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The Last Voyage of the Demeter Star On Real Life Dangers Making Dracula Film: “It’s Nearly Killed Us”
Who knew staving off a vampire at sea could be so scary?
Wicked winds, brutal waves, and lashing ropes that strain with gale-force fury: Life on the ocean-faring water is tough for an 1800s ship’s captain — and that’s before a notoriously immortal vampire starts splintering through the cargo hold to take well-fanged aim at its next human snack.
Dracula may be the supernatural star of the show, but the enormous creaking vessel that buoys the eldritch action in The Last Voyage of the Demeter (opening in theaters Friday, Aug. 11) makes for an effectively haunting space for the Dark Lord to ply his unholy feasting rites.
Director André Øvredal (The Autopsy of Jane Doe, Scary Stories to Tell in the Dark) and Universal Pictures are mining a sliver of source-material esoterica from Bram Stoker’s original Dracula story, exploring the horrors that might’ve transpired aboard the 19th-Century merchant vessel that fatefully hauled the sinister sleeping terror on the long voyage from Dracula’s east European haunts to his portentous London destination. Inspired by “The Captain's Log” chapter from Stoker’s 1897 horror classic, the movie zeroes in on the fates of a ship’s crew completely blindsided by the presence of their preternatural stowaway.
Dracula adrift? "It’s nearly killed us," jokes Liam Cunningham
CGI powerhouse DreamWorks supplies some of the film’s more out-there visuals, but The Last Voyage of the Demeter also benefits from a liberal dose of practical effects. That means crew members like first mate Wojchek (played by The Suicide Squad and Blade Runner 2049 veteran David Dastmalchian) and Captain Eliot (Game of Thrones’ Liam Cunningham) couldn’t help but get a salty, briny taste of tension as they shot some of the movie’s scariest action off the coast of Malta — itself a fitting port of call for a boat whose in-story mission sends it bobbing across the Mediterranean Sea.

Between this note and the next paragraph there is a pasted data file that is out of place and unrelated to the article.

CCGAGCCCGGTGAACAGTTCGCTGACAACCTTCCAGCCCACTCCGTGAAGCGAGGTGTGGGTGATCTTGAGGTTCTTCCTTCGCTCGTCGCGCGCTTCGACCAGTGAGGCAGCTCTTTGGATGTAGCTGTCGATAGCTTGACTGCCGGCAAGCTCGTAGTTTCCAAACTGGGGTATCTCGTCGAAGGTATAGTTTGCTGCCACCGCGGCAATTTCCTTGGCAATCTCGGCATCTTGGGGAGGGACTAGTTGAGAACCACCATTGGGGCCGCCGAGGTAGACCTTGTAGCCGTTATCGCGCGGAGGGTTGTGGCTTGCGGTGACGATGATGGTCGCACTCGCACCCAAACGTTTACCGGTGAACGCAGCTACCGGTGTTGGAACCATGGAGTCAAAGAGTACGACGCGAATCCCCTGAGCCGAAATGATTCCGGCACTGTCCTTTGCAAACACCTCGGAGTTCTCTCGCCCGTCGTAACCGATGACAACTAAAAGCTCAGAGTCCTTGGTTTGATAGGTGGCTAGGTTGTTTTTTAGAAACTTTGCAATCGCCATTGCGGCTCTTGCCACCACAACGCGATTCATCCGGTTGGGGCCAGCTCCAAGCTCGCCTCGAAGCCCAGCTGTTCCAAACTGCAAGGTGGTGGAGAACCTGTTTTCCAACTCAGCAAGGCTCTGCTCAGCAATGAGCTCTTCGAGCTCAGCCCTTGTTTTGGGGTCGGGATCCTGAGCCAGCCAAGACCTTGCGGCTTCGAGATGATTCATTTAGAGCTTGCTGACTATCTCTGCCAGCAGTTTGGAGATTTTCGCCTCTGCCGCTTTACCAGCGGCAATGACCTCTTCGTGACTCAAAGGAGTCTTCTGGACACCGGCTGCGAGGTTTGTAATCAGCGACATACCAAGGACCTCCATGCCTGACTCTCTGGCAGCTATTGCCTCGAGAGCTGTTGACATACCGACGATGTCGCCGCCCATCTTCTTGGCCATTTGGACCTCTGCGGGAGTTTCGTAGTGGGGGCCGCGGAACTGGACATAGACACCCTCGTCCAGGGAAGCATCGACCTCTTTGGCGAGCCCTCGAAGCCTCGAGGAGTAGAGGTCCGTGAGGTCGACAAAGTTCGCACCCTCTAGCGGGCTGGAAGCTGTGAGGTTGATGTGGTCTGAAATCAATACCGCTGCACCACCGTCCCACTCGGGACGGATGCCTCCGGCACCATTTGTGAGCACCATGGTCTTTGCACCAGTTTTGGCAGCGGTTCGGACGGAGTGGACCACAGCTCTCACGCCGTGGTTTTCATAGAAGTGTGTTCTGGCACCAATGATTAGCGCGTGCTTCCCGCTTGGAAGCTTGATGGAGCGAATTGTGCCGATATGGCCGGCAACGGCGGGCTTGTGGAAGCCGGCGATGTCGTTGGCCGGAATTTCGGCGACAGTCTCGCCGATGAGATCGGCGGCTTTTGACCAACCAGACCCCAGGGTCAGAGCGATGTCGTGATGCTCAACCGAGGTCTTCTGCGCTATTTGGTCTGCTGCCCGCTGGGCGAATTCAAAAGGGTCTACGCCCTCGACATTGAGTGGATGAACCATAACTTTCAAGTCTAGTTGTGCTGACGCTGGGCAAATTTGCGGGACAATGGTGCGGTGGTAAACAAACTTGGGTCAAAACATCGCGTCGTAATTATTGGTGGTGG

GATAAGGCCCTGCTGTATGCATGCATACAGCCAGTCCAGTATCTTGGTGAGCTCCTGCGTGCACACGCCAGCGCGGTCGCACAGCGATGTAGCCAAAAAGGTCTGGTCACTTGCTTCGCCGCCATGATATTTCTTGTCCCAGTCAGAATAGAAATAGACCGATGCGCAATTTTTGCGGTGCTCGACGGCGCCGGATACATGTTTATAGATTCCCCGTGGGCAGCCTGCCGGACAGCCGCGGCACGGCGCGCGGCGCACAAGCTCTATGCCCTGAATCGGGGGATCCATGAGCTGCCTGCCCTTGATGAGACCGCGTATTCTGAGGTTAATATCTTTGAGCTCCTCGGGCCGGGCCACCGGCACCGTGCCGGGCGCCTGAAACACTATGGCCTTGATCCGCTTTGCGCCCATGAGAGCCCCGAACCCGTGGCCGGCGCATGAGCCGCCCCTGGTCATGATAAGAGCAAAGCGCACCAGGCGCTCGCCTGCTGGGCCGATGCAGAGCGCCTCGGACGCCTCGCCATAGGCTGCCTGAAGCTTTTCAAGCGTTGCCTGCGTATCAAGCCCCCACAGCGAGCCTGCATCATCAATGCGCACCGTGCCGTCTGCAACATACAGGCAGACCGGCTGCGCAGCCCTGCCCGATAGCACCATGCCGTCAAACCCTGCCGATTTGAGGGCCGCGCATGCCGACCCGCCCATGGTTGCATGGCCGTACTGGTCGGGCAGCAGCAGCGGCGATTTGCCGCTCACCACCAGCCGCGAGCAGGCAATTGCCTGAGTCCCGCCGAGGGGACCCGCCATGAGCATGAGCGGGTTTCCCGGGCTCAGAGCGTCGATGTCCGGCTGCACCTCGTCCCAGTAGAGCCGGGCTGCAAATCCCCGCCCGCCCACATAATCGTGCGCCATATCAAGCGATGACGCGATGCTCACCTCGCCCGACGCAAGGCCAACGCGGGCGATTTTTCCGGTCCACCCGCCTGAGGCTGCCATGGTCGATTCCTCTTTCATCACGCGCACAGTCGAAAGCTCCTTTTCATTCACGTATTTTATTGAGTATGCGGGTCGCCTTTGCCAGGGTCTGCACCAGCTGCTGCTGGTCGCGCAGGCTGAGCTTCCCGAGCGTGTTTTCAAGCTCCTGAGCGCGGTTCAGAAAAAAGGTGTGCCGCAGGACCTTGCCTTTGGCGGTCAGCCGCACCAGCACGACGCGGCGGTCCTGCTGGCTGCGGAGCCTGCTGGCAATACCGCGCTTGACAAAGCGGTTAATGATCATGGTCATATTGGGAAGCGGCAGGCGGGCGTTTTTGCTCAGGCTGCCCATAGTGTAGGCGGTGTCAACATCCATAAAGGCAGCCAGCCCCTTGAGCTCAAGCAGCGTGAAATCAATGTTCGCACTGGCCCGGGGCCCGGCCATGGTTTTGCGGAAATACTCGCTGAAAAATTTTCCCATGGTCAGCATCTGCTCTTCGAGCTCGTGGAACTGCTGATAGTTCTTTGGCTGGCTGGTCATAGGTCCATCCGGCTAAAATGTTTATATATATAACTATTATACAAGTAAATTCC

As Cunningham confessed amid interviews done before the actors' strike, the practical sets, in tandem with able cinematography from longtime Clint Eastwood collaborator Tom Stern, give the movie an unmistakably authentic aura. “There are fantastic jump scares,” he enthused. “There is fantastic acting. We get actors to do proper scenes. It would do it a disservice to call this a horror movie. It is way beyond that. It is beautiful looking. Tom, our cinematographer, is incredibly talented. He’s been in the game forever, Oscar-nominated, the whole deal.”
Achieving that kind of artistry typically comes with a cost, of course — and Cunningham jokingly admitted shooting some of the film’s most harrowing action sequences exacted an arduous but acceptable toll on the cast.
“Everybody involved with this has gone the extra mile. It’s nearly killed us on a number of occasions,” he teased. “They haven’t spared anything trying to kill us onboard during storms and stuff. I really should call my agent, or at least my psychiatrist. If one third of the adventure that we’ve had making it ends up on the screen, we will have a fine movie on our hands.”
Dracula’s renowned for being a nocturnal sort of nemesis, and Cunningham thinks the nighttime ambiance only adds to the movie’s fresh, more intimately menacing, take on Stoker’s iconic tale.
“The amount of iterations we’ve seen of this creature… it’s really interesting that this monster that’s among us and only comes for us when it’s dark, it plays to all of the worst feelings we have when we’re kids in bed and there’s thunder and lightning outside,” he said. “It’s monster time when the lights go out.”
As longtime fans of the classic story know, there’s no safe space aboard the ill-fated vessel that shepherds the The Count across the waves to unleash terror amid his genteel English hunting grounds. The real trick, of course, is surviving the pent-up voyage long enough to bear witness to all the Demeter’s sinister secrets. Can Cunningham’s character remain among the living?
We’re not taking those odds, but for Cunningham, it’s all about the journey anyway; about reinterpreting a familiar menace with an inescapably terrifying version of Dracula that fans might not be expecting.
“There has been a trend of making Dracula this enigmatic, slightly sexy character that people fall under the spell of and they’re seduced by his powers,” he said. “In our cases, our guy will rip you asunder and will take different forms. You don’t know which Dracula you’re gonna meet and that’s directly coming from the book. We’re going back to what Bram Stoker’s imagination put on the page and that’s what we’re after.”
Trim the sails and say a prayer: The Last Voyage of the Demeter is in theaters now. Click here to get tickets!